EU's Solana, Iran's new nuclear pointman have 'constructive' talks
ROME, Oct 23 (AFP) Oct 23, 2007
EU foreign policy chief Javier Solana and Iran's new hardline nuclear pointman Saeed Jalili met for the first time on Tuesday for talks both sides described as "constructive."
"There might be a (second) meeting before the end of November," Solana said after the talks with Jalili and his conservative but pragmatic predecessor, Ali Larijani.
It was Solana's first sit-down with Jalili, whose appointment has been viewed as possibly signalling a tougher Iranian stance in the long-running dispute over its contested nuclear programme.
Larijani, whose presence at the talks intrigued observers after his sudden resignation at the weekend, told a press briefing: "I thanked Mr Solana for these constructive talks which were clear and transparent."
Jalili, close to Iranian President Mahmoud Ahmadinejad, took over as chief nuclear negotiator on Sunday after Larijani resigned reportedly because of a falling out with the president over the handling of the nuclear row.
But Larijani appeared to deny the existence of a rift with Ahmadinejad, saying: "A lot has been said about my resignation. It has been said that it was for personal reasons, but I have no personal problems" with the president.
For his part, Solana said he hoped "very much (that) I will continue to have the possibility to work" with Larijani.
"We're going to follow the same course Larijani did," Jalili said, adding: "We think there are real opportunities to develop this cooperation."
He said Iran's position was based on principle, but that there was room for negotiation to arrive at "conclusions acceptable to the two sides."
Ahead of the talks, Jalili vowed to "continue the nuclear discussions with strength."
"The nuclear issue is an issue on which there is a consensus and national harmony," he told Iranian state media in Rome. "Many efforts have been made in this field and God willing this process will continue with strength."
"Even if there is a change in president, the policy will not change," he said.
Solana, negotiating on behalf of major powers Britain, France, Germany, China, Russia and the United States, was expected to renew an offer first made in June last year of an extensive package of political and economic incentives in exchange for Iran giving up uranium enrichment.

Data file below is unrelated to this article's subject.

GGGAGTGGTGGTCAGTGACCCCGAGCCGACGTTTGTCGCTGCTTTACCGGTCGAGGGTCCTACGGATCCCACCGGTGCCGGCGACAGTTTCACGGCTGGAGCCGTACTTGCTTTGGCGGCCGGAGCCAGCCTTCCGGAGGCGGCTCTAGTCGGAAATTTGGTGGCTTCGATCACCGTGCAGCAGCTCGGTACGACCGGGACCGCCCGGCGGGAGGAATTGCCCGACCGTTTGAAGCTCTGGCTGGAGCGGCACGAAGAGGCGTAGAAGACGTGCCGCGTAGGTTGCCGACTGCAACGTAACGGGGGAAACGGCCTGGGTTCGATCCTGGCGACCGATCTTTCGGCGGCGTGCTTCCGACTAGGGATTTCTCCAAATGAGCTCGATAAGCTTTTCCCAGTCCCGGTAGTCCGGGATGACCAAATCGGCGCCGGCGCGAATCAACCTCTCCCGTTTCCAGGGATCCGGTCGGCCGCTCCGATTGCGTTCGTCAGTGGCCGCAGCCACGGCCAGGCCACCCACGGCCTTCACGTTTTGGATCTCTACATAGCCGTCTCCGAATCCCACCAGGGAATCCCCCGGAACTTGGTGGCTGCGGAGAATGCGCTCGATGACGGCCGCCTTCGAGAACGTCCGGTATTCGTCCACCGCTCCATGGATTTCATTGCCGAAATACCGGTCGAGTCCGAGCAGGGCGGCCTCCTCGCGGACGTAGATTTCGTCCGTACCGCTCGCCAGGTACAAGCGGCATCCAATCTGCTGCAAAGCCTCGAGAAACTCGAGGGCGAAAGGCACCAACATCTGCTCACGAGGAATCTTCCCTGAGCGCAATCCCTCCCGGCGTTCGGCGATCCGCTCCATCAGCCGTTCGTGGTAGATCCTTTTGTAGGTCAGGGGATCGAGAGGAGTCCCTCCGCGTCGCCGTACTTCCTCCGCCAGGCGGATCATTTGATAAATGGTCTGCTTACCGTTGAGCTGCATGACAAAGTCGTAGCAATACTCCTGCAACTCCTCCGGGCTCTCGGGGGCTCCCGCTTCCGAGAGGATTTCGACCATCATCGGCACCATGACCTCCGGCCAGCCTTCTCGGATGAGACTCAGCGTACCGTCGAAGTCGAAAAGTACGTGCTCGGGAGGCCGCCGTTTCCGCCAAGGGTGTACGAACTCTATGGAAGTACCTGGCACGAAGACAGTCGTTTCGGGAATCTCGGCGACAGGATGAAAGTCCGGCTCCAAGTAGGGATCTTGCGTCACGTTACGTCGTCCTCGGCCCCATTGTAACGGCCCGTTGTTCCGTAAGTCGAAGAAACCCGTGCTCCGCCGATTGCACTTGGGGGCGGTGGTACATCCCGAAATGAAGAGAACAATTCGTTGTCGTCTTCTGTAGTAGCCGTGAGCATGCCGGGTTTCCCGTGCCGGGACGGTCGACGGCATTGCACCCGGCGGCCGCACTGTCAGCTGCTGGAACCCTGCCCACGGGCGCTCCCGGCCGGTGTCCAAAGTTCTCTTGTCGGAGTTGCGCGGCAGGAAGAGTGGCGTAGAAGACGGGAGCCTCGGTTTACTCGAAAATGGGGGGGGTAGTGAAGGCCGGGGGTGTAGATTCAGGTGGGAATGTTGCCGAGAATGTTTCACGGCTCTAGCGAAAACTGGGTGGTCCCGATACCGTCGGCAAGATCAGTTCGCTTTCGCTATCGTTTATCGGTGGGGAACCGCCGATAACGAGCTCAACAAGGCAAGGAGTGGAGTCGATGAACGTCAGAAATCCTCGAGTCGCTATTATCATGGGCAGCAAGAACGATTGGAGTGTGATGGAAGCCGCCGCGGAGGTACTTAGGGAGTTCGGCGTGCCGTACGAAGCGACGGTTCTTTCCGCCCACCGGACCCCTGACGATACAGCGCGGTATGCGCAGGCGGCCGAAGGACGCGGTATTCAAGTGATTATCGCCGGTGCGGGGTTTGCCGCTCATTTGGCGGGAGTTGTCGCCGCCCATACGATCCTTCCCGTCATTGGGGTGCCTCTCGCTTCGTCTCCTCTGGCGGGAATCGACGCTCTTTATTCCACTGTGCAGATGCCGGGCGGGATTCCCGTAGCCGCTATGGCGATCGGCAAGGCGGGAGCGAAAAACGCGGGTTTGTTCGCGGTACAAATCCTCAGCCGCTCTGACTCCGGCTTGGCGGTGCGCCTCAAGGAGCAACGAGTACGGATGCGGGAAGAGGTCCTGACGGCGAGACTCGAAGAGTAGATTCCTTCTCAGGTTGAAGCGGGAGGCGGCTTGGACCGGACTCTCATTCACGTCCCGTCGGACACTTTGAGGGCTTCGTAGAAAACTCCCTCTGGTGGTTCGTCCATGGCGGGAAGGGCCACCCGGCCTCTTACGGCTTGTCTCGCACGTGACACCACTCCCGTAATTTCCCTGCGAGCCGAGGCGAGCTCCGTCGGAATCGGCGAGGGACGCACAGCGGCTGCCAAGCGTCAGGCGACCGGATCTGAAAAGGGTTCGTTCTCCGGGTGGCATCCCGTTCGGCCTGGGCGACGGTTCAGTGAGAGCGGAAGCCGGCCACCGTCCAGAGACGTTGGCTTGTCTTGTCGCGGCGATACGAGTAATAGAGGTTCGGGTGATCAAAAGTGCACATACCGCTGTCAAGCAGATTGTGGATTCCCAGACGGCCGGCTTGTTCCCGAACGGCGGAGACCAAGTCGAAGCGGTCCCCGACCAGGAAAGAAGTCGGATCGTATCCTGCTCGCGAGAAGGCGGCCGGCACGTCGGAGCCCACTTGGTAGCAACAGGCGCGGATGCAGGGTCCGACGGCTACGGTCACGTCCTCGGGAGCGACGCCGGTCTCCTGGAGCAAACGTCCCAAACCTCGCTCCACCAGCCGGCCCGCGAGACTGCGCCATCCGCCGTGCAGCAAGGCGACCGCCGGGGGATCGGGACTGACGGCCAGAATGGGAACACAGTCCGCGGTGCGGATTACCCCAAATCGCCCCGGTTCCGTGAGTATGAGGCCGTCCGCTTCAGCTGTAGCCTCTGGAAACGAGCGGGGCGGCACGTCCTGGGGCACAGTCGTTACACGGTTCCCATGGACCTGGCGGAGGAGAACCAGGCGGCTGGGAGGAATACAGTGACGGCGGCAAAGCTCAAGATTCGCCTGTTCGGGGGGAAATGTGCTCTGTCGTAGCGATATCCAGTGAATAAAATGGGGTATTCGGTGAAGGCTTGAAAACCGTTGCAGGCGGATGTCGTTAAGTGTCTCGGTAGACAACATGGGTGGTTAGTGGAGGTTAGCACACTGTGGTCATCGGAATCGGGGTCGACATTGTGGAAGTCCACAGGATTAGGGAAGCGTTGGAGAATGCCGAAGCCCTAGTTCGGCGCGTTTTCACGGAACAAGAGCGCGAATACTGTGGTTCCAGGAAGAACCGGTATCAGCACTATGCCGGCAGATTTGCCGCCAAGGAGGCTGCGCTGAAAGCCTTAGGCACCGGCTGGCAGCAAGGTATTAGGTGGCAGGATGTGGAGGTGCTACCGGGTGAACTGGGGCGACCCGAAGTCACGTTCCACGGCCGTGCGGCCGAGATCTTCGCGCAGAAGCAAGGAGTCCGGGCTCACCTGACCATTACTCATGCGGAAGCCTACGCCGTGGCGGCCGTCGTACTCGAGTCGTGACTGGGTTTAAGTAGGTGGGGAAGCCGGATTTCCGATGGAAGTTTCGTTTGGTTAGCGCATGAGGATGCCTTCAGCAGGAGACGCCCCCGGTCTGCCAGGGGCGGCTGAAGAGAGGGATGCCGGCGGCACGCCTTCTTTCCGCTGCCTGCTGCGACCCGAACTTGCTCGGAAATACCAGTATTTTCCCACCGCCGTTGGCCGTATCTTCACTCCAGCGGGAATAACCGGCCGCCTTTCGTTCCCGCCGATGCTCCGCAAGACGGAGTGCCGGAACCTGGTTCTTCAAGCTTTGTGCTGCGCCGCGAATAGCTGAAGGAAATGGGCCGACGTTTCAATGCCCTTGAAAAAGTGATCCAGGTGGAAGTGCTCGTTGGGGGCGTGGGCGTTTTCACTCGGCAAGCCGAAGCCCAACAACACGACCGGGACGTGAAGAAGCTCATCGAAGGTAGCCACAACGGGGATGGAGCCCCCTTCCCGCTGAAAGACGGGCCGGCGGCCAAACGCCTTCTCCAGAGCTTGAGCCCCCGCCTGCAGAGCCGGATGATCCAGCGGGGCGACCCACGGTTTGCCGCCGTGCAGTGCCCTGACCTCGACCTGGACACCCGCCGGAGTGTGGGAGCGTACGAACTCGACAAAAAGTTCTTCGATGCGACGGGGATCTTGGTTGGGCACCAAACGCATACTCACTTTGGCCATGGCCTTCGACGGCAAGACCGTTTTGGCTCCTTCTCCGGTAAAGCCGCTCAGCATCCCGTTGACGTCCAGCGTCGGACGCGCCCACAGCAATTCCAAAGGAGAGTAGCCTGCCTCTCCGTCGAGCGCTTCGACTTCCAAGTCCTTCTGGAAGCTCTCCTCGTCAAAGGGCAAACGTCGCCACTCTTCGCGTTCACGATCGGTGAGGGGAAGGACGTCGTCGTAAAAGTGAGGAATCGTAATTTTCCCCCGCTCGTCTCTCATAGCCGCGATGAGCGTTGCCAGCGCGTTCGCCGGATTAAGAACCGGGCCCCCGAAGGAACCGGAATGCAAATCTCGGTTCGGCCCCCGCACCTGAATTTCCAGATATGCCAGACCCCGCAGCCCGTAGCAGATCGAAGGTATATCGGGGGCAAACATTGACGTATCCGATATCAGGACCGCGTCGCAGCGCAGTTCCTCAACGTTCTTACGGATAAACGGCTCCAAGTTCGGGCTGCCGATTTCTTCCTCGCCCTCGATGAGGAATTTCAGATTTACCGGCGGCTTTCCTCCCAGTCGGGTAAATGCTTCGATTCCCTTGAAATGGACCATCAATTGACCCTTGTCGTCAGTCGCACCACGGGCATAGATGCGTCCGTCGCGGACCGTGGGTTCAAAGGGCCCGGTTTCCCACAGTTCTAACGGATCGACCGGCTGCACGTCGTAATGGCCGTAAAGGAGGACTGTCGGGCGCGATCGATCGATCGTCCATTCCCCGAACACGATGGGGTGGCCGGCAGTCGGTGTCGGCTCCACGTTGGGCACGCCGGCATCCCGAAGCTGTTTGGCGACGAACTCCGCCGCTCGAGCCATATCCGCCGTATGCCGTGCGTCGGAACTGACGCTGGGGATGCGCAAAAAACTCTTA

"It's a case of finding out once more whether there is the possibility of starting negotiations" on the offer, Solana's spokeswoman Cristina Gallach said ahead of the talks.
She argued that the package "gives Iran all it requires for a civil nuclear programme ... and would open the way for a political relationship which would bring Iran out of its current isolation."
The United States says Iran's enrichment operations are aimed at fuelling a covert nuclear weapons programme, while Iran insists it wants only to generate energy and has every right to the full nuclear fuel cycle.
Just hours before the Rome talks began, US President George W. Bush warned that Iran could develop an intercontinental ballistic missile able to reach the United States and all of Europe before 2015.
Last week, Bush suggested that a nuclear-equipped Iran evoked the threat of "World War III".
Larijani's replacement has not passed without criticism in Iran where almost 200 MPs signed a letter on Tuesday expressing appreciation of his work on the nuclear issue.
"The resignation of Larijani shows that the circle of people in the executive is shrinking and its capacity for using the services of past officials is falling," said former Iranian vice president Mohammad Hashemi.
Larijani was believed to support a more moderate line in the nuclear standoff -- at least over the presentation of policy.
Earlier Tuesday, Ahmadinejad cut short a visit to Armenia and returned home "for urgent reasons," according to Armenian presidential spokesman Viktor Sogomonian.
A diplomatic source in Yerevan said the president's abrupt departure was prompted by concern over the "internal political situation" in Iran and the negotiations in Rome.All rights reserved. © 2005 Agence France-Presse. Sections of the information displayed on this page (dispatches, photographs, logos) are protected by intellectual property rights owned by Agence France-Presse. As a consequence, you may not copy, reproduce, modify, transmit, publish, display or in any way commercially exploit any of the content of this section without the prior written consent of Agence France-Presse.